March 9 (Reuters) - Standard Chartered on Monday cut its 2020 and 2021 oil price forecast, saying the price war sparked by the collapse of a deal between the Organization of the Petroleum Exporting Countries and other producers (OPEC+) will likely be severe and prolonged.
The bank slashed its average 2020 Brent forecast to $35 per barrel from $64, and its average 2021 Brent forecast to $44 per barrel from $67 earlier.
For WTI prices, Standard Chartered lowered its 2020 outlook to $32 per barrel from $59, and its 2021 forecast to $41 per barrel from $63.
Oil prices plunged by a third on Monday, the most since the 1991 Gulf War, after Saudi Arabia started a price war with Russia by slashing selling prices, and indicated it would raise output in an already over-supplied virus-hit market.
A three-year pact between OPEC and Russia fell apart on Friday after Moscow refused to support deeper oil cuts.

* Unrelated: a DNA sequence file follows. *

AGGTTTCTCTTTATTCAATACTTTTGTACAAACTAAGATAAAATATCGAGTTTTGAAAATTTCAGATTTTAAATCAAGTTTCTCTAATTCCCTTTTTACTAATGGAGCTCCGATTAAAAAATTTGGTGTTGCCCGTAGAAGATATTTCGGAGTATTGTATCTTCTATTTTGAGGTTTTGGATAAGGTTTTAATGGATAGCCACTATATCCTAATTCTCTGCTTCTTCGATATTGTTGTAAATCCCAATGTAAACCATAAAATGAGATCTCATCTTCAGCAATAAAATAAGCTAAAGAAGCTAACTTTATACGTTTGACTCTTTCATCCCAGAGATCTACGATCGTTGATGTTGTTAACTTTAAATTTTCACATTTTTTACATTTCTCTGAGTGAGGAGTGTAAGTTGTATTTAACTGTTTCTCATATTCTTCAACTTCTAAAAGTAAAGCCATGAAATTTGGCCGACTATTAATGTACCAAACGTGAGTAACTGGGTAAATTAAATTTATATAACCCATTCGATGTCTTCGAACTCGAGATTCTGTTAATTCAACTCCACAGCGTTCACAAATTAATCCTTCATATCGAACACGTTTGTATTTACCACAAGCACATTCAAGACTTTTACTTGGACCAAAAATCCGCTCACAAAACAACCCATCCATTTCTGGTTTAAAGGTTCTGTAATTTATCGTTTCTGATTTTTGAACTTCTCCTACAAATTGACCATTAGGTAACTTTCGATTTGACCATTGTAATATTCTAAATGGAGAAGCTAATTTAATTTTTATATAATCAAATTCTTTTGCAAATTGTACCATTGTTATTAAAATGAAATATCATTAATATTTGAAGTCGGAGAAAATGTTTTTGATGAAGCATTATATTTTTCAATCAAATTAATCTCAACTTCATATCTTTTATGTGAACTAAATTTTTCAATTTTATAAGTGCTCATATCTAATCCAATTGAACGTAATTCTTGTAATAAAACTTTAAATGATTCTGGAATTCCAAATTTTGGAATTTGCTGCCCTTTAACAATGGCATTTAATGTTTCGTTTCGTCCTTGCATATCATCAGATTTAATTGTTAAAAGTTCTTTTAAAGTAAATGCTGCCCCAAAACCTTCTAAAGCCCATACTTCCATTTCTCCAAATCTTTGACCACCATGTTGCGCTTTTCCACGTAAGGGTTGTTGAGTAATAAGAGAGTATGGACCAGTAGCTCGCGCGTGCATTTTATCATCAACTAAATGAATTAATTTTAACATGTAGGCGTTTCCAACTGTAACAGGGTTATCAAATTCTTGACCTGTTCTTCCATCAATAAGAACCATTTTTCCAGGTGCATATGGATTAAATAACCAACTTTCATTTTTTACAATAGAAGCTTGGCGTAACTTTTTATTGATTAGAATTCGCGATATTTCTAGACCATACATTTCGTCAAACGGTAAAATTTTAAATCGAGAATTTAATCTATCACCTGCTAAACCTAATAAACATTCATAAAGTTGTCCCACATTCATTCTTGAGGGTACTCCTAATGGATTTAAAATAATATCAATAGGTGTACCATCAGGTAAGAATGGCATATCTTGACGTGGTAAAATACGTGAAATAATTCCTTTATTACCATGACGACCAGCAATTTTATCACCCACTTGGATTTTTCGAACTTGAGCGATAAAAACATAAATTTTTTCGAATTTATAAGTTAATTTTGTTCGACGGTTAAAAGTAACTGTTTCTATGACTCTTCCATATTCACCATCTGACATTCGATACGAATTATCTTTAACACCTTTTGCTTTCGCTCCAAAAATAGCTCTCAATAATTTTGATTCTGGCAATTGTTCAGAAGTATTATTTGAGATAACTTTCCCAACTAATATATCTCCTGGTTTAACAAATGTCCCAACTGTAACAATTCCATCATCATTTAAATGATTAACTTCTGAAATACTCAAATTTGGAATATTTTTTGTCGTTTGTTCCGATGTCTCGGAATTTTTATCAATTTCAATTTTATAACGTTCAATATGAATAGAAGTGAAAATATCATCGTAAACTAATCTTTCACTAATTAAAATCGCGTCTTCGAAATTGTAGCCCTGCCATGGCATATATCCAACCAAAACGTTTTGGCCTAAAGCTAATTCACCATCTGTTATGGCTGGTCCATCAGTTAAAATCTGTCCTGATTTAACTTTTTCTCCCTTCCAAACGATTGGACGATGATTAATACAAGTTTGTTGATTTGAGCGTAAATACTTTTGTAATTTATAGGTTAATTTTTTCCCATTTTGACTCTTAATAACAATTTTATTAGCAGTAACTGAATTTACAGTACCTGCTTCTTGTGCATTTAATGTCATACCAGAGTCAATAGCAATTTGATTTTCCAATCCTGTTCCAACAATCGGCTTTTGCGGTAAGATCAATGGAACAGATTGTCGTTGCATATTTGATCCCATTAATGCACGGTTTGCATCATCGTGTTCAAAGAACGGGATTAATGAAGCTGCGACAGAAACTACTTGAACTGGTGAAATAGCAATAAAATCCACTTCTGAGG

With that failure, oil supplies are expected to increase sharply, the bank added, noting that the market is not expected to balance until mid-2021 if the price war continues.
Standard Chartered analysts expect Saudi Arabia to increase its crude oil output to close to 11 million barrels per day (mbpd) in April, and then to increase it further to 11.8 mbpd by the end of Q2 2020.
"With supply ramping up at the same time as coronavirus-related demand losses reach their maximum, the short-term floor to oil prices is extremely weak," Standard Chartered said.
Goldman Sachs has cut its second- and third-quarter Brent price forecasts to $30 per barrel, and Morgan Stanley has lowered its demand growth forecast.
(Reporting by Harshith Aranya in Bengaluru; editing by David Evans)